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BY ABRAHAM LINCOLN

Washington, April 11, 1865. We meet this evening not in sorrow, but in gladness of heart. The evacuation of Petersburg and Richmond, and the surrender of the principal insurgent army, give hope of a righteous and speedy peace, whose joyous ex5 pression cannot be restrained. In the midst of this, however, He from whom all blessings flow must not be forgotten. A call for a national thanksgiving is being prepared, and will be duly promulgated. Nor must

those whose harder part, gives us the cause of rejoicing 10 be overlooked. Their honors must not be parceled out

with others. I myself was near the front, and had the high pleasure of transmitting much of the good news to you; but no part of the honor for plan or execution

is mine. To General Grant, his skilful officers and 15 brave men, all belongs. The gallant navy stood ready, but was not in reach to take active part.

By these recent successes the reinauguration of the national authority-reconstruction—which has had a

large share of thought from the first, is pressed much 20 more closely upon our attention. It is fraught with

great difficulty. Unlike a case of war between independent nations, there is no authorized organ for us to treat with—no one man has authority to give up the

rebellion for any other man. We simply must begin 25 with and mold from disorganized and discordant ele

ments. Nor is it a small additional embarrassment that we, the loyal people, differ among ourselves as to

the mode, manner and measure of reconstruction. As a general rule, I abstain from reading the reports of attacks upon myself, wishing not to be provoked by that

to which I cannot properly offer an answer. In spite of 5 this precaution, however, it comes to my knowledge that

I am much censured for some supposed agency in setting up and seeking to sustain the new State government of Louisiana.

In this I have done just so much as, and no more than, 10 the public knows. In the annual message of December,

1863, and in the accompanying proclamation, I presented a plan of reconstruction, as the phrase goes, which I promised, if adopted by any State, should be acceptable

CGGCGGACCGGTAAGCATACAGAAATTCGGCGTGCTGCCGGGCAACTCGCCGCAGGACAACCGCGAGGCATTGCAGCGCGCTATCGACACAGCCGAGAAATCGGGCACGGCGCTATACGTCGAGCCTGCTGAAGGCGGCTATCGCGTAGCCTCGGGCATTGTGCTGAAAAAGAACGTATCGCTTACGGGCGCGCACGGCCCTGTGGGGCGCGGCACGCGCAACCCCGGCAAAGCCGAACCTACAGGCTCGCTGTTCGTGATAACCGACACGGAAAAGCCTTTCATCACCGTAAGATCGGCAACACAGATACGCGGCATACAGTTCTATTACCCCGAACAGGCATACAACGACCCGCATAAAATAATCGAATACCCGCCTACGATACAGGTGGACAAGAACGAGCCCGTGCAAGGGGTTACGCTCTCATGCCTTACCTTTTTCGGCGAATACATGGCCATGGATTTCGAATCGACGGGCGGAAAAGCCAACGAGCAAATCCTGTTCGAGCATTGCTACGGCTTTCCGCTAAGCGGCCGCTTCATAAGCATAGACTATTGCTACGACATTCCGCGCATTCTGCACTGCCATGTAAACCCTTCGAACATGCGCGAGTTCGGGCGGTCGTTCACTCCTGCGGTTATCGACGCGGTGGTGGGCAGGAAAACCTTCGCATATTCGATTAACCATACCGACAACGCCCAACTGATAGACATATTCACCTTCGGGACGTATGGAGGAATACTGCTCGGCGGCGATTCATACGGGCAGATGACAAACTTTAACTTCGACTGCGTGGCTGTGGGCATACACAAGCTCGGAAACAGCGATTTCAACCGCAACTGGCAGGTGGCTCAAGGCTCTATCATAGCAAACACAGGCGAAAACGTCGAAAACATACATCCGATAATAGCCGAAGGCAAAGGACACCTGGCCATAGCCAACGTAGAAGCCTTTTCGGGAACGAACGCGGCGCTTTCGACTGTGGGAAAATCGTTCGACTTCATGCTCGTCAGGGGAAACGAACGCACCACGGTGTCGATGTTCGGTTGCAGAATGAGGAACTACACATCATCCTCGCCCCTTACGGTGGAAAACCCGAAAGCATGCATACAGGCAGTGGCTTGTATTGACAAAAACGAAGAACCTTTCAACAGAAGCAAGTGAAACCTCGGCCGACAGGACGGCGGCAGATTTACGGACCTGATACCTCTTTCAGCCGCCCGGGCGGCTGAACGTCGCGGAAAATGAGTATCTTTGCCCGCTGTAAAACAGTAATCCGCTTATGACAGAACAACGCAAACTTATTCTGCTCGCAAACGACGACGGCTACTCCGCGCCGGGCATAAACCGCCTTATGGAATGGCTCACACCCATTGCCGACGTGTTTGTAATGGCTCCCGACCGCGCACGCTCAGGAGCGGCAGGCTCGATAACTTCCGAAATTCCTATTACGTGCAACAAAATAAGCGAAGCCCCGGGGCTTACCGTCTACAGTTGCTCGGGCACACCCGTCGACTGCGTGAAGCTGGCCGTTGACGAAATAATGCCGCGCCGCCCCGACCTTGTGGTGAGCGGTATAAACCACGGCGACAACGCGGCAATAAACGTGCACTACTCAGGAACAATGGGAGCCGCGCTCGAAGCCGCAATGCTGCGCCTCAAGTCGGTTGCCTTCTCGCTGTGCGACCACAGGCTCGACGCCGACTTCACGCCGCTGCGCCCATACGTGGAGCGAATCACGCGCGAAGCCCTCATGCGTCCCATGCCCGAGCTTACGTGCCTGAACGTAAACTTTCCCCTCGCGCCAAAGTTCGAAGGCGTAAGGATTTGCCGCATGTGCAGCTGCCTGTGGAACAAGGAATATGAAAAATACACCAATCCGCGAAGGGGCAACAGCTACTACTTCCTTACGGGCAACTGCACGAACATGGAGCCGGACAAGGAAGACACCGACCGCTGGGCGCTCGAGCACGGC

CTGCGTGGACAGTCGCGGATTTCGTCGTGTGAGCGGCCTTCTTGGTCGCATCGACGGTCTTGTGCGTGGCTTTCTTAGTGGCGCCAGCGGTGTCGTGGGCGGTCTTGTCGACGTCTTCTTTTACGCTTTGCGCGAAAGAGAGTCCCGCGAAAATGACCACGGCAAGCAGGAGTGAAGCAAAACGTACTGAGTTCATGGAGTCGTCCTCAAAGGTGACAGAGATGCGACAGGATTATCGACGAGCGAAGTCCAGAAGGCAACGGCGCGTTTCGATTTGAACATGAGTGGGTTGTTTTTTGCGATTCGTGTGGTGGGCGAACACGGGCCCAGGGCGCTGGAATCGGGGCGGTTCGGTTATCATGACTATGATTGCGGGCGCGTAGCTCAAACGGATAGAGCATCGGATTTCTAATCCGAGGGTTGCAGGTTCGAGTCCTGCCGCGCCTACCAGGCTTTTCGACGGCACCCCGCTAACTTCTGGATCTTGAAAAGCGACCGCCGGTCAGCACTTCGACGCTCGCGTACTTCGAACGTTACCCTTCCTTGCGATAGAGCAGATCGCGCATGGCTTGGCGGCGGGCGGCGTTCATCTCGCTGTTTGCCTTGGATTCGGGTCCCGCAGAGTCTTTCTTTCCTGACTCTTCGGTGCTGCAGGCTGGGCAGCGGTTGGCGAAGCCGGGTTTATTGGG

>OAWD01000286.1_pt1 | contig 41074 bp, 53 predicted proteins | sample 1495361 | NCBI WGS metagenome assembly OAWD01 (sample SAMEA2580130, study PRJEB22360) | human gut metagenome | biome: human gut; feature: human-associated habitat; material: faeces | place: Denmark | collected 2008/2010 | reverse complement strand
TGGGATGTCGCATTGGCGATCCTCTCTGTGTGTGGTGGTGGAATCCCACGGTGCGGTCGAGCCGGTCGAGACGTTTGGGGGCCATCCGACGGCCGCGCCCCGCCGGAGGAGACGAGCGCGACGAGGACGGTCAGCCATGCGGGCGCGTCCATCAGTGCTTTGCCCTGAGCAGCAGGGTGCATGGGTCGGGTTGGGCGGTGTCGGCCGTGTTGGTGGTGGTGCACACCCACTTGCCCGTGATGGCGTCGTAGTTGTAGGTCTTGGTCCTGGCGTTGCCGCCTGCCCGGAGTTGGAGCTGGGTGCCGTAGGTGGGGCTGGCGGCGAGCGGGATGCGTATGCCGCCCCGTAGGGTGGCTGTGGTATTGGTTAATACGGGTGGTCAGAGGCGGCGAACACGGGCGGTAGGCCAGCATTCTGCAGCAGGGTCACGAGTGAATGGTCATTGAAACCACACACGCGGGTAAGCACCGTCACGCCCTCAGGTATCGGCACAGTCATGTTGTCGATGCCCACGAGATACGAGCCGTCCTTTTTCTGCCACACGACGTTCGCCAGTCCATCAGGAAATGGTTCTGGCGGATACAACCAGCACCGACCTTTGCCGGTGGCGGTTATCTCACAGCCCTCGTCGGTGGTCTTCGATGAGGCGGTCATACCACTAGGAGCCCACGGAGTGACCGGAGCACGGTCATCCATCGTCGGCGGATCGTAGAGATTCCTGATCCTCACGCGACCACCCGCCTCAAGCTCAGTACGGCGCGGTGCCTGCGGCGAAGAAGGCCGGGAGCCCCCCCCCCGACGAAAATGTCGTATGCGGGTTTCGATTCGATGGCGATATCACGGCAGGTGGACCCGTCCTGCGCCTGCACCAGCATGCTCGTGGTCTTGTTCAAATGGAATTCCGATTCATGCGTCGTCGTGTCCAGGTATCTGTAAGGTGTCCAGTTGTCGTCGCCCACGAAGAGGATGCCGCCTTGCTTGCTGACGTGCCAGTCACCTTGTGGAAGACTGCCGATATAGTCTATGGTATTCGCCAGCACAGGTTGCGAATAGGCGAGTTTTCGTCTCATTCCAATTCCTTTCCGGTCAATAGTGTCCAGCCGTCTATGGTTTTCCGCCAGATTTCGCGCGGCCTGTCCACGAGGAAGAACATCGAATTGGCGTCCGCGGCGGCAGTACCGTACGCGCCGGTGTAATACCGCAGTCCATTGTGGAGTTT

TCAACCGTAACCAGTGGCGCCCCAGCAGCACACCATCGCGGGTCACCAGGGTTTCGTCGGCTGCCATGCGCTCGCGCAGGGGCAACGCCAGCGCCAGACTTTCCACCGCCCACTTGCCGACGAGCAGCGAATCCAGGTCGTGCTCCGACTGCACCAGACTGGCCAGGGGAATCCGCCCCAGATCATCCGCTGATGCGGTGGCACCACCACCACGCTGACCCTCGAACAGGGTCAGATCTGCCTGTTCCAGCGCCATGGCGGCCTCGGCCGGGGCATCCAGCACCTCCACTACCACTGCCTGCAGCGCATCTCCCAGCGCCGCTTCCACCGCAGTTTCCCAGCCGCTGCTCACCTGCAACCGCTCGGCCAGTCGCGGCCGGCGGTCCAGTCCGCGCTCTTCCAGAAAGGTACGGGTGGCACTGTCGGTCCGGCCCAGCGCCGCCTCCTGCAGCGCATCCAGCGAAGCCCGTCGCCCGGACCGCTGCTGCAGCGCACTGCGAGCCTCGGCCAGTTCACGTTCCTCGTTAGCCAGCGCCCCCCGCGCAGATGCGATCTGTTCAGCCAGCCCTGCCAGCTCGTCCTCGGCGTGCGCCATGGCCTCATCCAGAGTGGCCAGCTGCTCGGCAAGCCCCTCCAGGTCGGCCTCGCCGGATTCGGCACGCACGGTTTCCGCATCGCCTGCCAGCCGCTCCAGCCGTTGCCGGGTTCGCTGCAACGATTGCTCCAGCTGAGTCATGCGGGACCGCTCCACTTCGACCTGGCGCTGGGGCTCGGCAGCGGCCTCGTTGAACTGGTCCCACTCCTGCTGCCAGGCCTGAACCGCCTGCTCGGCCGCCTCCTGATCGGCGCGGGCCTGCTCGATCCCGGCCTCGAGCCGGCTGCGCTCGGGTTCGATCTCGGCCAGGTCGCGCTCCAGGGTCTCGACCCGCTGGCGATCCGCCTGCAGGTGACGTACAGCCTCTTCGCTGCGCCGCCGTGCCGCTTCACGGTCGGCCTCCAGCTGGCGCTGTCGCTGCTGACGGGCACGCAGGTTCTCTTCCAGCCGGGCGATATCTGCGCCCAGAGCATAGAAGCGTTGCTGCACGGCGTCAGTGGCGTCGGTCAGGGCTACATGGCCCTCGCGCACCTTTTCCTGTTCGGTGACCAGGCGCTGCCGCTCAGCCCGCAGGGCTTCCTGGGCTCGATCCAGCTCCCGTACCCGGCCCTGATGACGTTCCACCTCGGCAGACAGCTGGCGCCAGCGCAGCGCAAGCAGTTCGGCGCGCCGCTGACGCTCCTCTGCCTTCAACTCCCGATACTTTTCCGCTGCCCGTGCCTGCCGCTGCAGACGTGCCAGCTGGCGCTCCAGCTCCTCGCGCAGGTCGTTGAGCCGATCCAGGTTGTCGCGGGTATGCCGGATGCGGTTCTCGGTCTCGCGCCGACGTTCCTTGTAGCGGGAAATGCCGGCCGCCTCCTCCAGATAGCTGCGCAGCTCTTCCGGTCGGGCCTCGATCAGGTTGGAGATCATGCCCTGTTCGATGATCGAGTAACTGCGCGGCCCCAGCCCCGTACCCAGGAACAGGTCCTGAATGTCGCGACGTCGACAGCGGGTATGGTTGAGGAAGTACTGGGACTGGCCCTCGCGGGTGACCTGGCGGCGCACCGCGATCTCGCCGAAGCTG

to, and sustained by the executive government of the 15 nation. I distinctly stated that this was not the only

plan which might possibly be acceptable, and I also distinctly protested that the executive claimed no right to say when or whether members should be admitted to

seats in Congress from such States. This plan was in 20 advance submitted to the then Cabinet, and distinctly

approved by every member of it. One of them suggested that I should then and in that connection apply the Emancipation Proclamation to the theretofore excepted

parts of Virginia and Louisiana; that I should drop the 25 suggestion about apprenticeship for freed people, and

that I should omit the protest against my own power in regard to the admission of members to Congress. But even he approved every part and parcel of the plan

which has since been employed or touched by the action 30 of Louisiana.

The new constitution of Louisiana, declaring emancipation for the whole State, practically applies the proclamation to the part previously excepted. It does not adopt apprenticeship for freed people, and it is silent, as it could not well be otherwise, about the admission of members to Congress. So that, as it applies to Louisiana, every member of the Cabinet fully approved the

plan. The message went to Congress, and I received 5 many commendations of the plan, written and verbal,

and not a single objection to it from any professed emancipationist came to my knowledge until after the news reached Washington that the people of Louisiana had begun to move in accordance with it. From about July, 10 1862, I had corresponded with different persons sup

posed to be interested [in] seeking a reconstruction of a State government for Louisiana. When the message of 1863, with the plan before mentioned, reached New Or

leans, General Banks wrote me that he was confident 15 that the people, with his military coöperation, would re

construct substantially on that plan. I wrote to him and some of them to try it. They tried it, and the result is known. Such has been my only agency in get

ting up the Louisiana government. 20 As to sustaining it, my promise is out, as before stated.

But as bad promises are better broken than kept, I shall treat this as a bad promise, and break it whenever I shall be convinced that keeping it is adverse to the public in